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I have a series of numbers that I bin with the code above. Is it possible to return the maximum number in each bin?

Have a look at the example code:

  from numpy import *


  a=array([1,4,5,6,7.8,9,3.4,5.,6,3.5,6,8,9,10])

  bins=arange(0,11,1)

  h=hist(a,bins=bins)

  h=hist(a,bins=bins,weights=a)

This is what it is return

  (array([  0. ,   1. ,   0. ,   6.9,   4. ,  10. ,  18. ,   7.8,   8. ,  28. ]), array([ 0,  1,  2,  3,  4,  5,  6,  7,  8,  9, 10])

I was wondering if it was possible to get 3.5 (which is the maximum number between 3 and 4) instead of 6.9 in the 4th bin.

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2 Answers 2

up vote 1 down vote accepted

This will give you the maximum value of each element in a bin, and 0 if there are no elements in the bin:

print [max(a[(a>=(i))&(a<i+1)]) if a[(a>=(i))&(a<i+1)].size else 0 for i in bins]
[0, 1.0, 0, 3.5, 4.0, 5.0, 6.0, 7.7999999999999998, 8.0, 9.0, 10.0]

Change +1 to your bin size, to make it useful.

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Thanks, that was what I was looking for. Is it easy to extend in 2D? –  Matteo May 25 '12 at 9:03
1  
@Matteo - Should be fine. I guess it depends exactly what you mean. In the simplest case, you'd just flatten your array, then do the above. –  fraxel May 25 '12 at 9:25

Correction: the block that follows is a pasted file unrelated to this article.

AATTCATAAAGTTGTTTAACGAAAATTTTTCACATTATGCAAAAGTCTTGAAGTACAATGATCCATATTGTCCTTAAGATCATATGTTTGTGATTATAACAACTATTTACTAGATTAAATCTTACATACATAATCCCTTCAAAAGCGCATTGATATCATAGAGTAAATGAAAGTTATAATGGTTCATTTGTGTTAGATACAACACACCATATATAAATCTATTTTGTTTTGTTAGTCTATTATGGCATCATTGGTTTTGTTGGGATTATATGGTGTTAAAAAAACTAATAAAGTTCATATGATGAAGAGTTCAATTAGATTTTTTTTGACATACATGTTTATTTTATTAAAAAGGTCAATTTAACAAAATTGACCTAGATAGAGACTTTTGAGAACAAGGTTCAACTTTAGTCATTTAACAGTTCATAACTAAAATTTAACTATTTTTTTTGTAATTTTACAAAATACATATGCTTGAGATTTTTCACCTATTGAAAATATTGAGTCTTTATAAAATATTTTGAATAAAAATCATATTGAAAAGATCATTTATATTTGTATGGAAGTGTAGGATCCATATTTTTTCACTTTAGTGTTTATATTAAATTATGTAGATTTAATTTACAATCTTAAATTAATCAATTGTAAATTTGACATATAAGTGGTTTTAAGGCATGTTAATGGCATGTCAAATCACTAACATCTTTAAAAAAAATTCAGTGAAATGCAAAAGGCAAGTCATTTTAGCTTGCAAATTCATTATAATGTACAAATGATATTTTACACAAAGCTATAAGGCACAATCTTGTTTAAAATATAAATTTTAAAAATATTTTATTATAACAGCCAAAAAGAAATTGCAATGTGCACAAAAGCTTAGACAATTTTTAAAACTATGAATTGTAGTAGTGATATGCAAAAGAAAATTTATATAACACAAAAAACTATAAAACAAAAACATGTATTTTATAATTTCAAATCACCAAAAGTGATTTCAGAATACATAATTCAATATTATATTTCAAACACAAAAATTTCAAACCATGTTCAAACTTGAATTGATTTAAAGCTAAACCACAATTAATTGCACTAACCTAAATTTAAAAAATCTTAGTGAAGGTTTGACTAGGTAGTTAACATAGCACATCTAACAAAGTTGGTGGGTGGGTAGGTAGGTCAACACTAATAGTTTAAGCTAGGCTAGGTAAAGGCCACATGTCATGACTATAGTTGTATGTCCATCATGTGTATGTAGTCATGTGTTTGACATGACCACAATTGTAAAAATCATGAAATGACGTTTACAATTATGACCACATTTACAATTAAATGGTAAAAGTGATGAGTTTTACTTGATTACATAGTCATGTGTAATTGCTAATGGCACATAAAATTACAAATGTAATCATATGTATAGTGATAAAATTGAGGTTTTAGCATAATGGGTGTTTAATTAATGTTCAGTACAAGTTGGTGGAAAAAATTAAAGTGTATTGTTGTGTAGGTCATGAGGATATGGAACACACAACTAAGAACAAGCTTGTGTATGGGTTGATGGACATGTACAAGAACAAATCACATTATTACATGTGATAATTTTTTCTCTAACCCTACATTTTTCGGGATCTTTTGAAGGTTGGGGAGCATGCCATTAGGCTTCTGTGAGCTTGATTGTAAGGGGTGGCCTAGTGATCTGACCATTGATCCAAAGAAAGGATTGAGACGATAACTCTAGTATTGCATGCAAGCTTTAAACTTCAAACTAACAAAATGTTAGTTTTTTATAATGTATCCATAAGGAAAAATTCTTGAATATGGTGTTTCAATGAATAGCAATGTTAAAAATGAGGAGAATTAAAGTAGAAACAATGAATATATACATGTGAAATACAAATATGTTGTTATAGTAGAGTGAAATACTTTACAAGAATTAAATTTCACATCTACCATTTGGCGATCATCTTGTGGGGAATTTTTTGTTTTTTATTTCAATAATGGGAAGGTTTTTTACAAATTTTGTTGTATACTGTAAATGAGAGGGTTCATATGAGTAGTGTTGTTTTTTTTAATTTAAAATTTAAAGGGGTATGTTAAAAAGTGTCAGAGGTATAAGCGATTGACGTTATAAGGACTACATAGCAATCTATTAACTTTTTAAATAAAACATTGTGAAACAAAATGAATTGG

You could use numpy.digitize. Note that it labels values smaller than the first bin with 0.

a[np.digitize(a,bins) == 4].max()

A masked array is useful here:

import numpy.ma as ma
a2 = ma.empty((len(bins),len(a)))
a2.data[...] = a
a2.mask = np.digitize(a,bins)-1 != bins[:,np.newaxis]
a2.max(axis=1).filled(np.nan)

array([  nan,   1. ,   nan,   3.5,   4. ,   5. ,   6. ,   7.8,   8. ,
         9. ,  10. ])
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Thanks it's useful but I would like to return an array the same way the histogram function does. Moreover, is it possible to extend this for 2D histograms? –  Matteo May 25 '12 at 9:02
1  
@Matteo Extended the answer to compute an array. Unfortunately this works only in 1D. –  Janne Karila May 25 '12 at 9:35
    
I appreciate your help! I'll try to make it work. –  Matteo May 25 '12 at 9:36

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